UK comms regulator Ofcom says the term fibre is applied inconsistently by the industry, and is considering new guidance as to how broadband firms market their products.

Andrew Wooden

March 8, 2023

3 Min Read
Bill Contract Tear

UK comms regulator Ofcom says the term fibre is applied inconsistently by the industry, and is considering new guidance as to how broadband firms phrase contracts.

Under the proposed new rules, ISPs would only be able to use the terms ‘fibre’ and ‘full-fibre’ if their network uses fibre-optic cables all the way from the exchange to the home. Ofcom also wants customers to be provided with ‘a short, easy-to-understand description’ of the type of broadband they are getting when signing up to deals.

The regulator claims at the present ‘fibre’ is being used to describe older part-fibre, part-copper technologies, and that this is confusing consumers. It’s also done some research which apparently found that only 46% of customers who reported being on full-fibre broadband were actually living in areas where it is available.

The research also found that 27% of broadband customers ‘lacked confidence in understanding the language and terminology used by providers’, and that when choosing a broadband service 53% said they would find it useful to have a short description of the underlying technology used to deliver the services.

While it acknowledges there are existing rules related to describing a service, Ofcom does not believe ‘there is sufficient clarity and consistency in how the underlying technologies used to deliver broadband services are described.’

“It’s vital that customers are provided with the right information to help them choose the best broadband service for them,” said Selina Chadha, Ofcom’s Director of Connectivity. “But some of the industry jargon used to describe the underlying technology supporting their broadband service can be unclear and inconsistent, meaning customers are left confused. So today we’re proposing to introduce new guidance to ensure that broadband firms give clearer, straightforward information about their services – making it easier for people to take advantage of more reliable, and potentially higher speed technology, as it becomes available.”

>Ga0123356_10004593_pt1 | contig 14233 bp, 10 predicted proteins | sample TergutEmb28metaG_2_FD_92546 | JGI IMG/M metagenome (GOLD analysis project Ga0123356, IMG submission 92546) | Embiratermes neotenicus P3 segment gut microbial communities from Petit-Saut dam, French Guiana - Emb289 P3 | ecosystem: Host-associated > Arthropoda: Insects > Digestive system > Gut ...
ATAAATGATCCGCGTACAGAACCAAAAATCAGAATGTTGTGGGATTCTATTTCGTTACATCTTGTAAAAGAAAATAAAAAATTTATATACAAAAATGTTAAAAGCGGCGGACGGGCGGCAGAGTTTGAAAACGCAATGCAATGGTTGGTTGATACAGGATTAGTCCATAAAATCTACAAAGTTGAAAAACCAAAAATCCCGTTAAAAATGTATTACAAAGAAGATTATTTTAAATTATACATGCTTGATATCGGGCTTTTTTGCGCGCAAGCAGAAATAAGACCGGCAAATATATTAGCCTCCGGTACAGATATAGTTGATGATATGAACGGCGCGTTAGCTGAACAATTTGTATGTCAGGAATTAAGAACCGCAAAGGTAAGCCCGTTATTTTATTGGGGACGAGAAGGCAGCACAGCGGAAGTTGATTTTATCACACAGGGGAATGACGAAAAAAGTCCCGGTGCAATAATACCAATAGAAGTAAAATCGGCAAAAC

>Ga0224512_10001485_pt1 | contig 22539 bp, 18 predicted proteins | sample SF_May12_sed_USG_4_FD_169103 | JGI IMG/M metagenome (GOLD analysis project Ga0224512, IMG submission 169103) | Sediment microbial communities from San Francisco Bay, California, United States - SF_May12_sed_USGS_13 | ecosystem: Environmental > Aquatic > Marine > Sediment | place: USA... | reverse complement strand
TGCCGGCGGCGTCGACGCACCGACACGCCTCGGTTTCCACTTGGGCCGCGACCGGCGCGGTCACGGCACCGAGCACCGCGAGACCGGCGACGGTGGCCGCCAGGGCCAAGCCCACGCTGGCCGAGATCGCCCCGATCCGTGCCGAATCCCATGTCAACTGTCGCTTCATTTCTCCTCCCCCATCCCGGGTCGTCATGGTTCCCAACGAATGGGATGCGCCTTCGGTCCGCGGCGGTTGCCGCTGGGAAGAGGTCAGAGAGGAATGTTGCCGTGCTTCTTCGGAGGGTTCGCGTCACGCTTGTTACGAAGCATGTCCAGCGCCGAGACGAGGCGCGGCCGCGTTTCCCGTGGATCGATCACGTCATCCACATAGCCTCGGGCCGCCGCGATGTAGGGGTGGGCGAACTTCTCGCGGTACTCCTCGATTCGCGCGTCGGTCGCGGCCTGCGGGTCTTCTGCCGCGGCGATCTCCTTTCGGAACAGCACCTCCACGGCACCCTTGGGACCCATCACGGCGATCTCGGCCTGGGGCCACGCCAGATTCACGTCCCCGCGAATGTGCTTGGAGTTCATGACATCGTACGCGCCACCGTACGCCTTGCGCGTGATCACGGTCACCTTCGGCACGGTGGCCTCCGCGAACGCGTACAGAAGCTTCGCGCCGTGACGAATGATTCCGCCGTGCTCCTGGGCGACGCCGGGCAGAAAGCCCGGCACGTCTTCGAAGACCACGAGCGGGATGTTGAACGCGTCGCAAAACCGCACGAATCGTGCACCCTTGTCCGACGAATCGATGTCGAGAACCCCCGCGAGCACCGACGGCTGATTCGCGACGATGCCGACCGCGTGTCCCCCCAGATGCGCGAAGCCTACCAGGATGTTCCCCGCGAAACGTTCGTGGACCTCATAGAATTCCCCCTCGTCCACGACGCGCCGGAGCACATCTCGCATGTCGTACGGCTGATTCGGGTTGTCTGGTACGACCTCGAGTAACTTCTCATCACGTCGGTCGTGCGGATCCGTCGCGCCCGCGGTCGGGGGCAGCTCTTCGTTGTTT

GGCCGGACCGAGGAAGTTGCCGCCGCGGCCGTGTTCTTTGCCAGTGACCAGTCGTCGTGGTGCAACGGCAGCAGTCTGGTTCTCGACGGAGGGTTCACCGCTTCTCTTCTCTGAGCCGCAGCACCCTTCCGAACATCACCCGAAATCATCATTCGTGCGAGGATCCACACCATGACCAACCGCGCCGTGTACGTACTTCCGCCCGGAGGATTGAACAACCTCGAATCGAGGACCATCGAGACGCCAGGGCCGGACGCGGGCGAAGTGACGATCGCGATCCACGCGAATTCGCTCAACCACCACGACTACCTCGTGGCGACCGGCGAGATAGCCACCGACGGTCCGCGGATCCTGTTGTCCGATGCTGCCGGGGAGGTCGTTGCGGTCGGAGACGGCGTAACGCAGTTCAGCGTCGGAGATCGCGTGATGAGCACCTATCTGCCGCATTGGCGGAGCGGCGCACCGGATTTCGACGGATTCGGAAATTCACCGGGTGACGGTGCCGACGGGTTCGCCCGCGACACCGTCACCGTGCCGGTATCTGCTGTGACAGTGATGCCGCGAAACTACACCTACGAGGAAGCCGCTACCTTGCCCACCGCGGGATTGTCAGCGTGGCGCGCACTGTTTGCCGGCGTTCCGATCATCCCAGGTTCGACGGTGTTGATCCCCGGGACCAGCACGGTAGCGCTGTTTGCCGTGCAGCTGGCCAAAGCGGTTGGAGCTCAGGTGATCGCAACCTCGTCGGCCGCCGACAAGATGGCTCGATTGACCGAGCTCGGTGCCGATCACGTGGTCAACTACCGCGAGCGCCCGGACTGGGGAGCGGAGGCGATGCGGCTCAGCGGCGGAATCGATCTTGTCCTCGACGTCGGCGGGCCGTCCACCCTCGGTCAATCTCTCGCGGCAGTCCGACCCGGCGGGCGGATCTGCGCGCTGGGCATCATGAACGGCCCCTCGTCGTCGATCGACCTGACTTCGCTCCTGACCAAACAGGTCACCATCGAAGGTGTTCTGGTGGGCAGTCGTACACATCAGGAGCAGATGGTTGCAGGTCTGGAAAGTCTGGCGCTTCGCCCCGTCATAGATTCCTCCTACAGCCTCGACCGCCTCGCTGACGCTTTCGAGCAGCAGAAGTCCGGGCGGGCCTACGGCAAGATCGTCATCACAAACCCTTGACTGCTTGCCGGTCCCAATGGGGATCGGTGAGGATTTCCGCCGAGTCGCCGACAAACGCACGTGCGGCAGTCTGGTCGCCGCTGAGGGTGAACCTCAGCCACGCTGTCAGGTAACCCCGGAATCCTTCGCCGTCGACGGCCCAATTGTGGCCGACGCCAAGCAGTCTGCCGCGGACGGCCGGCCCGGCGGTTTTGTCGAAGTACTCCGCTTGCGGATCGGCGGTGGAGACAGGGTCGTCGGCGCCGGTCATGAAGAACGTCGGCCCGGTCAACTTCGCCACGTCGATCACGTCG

The regulator is now looking for feedback on these proposals which should be submitted by 3 May 2023, and the final decision should be published later this year.

As we noted in our opening coverage from MWC last week, the telecoms industry is becoming increasingly complex and its sometimes tricky to explain in a nutshell fundamental principles – for example what it is 5G actually does for your average punter.

It’s one thing for the industry to speak to itself in very technical and perhaps abstract ways but even for those familiar with the space some of the incoming arcana from marketing departments and technical presentations can make you go crossed eyed at times.

It makes sense that that efforts should be made so that ambiguity and jargon doesn’t leak out into the information for consumers where possible, who have little chance of making head nor tail of the type of things that are discussed at shows like MWC. So while we should always be cautious of regulation for its own sake there does appear to be a case to be made for everyone being a bit clearer when explaining what it is next-gen networks are and do.

Here’s some handy pics Ofcom has produced explaining the differences between broadband technology:







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About the Author(s)

Andrew Wooden

Andrew joins on the back of an extensive career in tech journalism and content strategy.

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